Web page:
There was one instance though, where Cobra Commander’s new army, most of his grunt troops (I say in the first issue which was written before all this happened), were supposed to be from different parts of the world, and a lot of them are disgruntled troops from the Middle East. Before this happened, I really wanted to play up on that and I wanted to give a really foreign element to the guards, to the Cobra troopers. I wanted to give them accents or to have the Joes hear them speaking in different languages every now and then and add that air of mystery to them. Now, I’m not gonna be having all the Cobra troopers Middle Easterners.

Westfield: When the first issue hit, it sold like gangbusters. Were you surprised at how well it was accepted?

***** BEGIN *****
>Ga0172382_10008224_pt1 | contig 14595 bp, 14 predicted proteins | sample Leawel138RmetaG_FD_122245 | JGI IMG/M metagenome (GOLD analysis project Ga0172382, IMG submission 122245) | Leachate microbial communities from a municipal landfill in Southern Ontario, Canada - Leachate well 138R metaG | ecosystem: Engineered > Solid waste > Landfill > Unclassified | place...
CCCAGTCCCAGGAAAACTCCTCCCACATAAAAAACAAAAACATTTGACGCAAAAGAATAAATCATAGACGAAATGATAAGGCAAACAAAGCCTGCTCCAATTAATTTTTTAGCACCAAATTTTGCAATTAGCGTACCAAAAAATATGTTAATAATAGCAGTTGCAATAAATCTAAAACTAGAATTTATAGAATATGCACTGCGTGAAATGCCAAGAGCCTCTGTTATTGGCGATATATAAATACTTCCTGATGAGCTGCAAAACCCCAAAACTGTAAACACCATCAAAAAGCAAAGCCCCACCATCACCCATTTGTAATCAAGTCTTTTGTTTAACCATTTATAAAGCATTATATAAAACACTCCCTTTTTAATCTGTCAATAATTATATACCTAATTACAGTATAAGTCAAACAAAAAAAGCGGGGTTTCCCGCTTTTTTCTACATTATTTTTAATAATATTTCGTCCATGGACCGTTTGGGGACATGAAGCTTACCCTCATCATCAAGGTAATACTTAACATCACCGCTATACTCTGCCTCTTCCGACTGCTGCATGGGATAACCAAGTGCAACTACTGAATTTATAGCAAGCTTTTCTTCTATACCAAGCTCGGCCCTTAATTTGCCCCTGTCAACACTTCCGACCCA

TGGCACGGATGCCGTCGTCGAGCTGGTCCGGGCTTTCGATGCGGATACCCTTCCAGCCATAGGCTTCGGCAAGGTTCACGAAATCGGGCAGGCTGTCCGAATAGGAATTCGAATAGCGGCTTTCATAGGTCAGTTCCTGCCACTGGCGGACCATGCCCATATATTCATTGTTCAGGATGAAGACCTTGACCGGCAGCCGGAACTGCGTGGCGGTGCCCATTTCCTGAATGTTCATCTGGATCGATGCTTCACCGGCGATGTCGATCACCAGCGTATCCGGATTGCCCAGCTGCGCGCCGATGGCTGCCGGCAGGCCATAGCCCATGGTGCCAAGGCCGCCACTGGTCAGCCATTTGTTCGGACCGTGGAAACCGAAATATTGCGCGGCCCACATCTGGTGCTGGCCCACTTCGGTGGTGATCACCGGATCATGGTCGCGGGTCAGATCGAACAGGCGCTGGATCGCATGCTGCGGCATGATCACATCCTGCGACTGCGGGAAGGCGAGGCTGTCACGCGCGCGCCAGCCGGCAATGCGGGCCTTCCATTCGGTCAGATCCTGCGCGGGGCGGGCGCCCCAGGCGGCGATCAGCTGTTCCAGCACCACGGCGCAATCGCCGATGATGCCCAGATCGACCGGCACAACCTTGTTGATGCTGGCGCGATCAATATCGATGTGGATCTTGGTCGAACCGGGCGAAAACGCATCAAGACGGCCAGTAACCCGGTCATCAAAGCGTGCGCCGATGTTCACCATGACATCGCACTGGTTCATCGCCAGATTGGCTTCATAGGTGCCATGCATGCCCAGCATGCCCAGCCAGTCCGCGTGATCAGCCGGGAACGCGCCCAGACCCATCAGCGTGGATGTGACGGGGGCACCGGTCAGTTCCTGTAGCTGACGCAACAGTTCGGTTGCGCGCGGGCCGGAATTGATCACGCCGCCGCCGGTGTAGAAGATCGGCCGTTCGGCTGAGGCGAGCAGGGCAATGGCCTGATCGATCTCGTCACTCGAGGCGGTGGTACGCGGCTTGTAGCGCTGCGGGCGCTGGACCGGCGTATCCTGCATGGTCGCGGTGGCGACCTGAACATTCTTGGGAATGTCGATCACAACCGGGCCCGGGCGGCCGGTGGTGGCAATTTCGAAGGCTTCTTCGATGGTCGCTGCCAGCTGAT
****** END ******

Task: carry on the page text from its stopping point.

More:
Blaylock: I wasn’t. I had a lot of faith in the book and I, by any means, don’t think it was because I was writing it. I think it’s because it’s G.I. Joe. I think a lot of people didn’t realize the demand that the fans had for this property. I know that because I was one of them. I don’t know very many guys ages 20 to 30 that wouldn’t be at least slightly interested in checking it out, comic fan or not. I had that faith in the book from the beginning. What happened was a lot of retailers didn’t know what to make of it. They didn’t know if it would sell, so they under ordered. So fans rushed the stores, the retailers made major reorders, and it sold out. Then for issue #2, our initial orders went up and it’s because they were getting a better idea of the fan demand, and we still over printed and it sold out. For issue #3, the orders are about the same for issue #2, and we’re still over printing and hopefully it’s still gonna sell out.

Westfield: What do you think the huge appeal of the book is?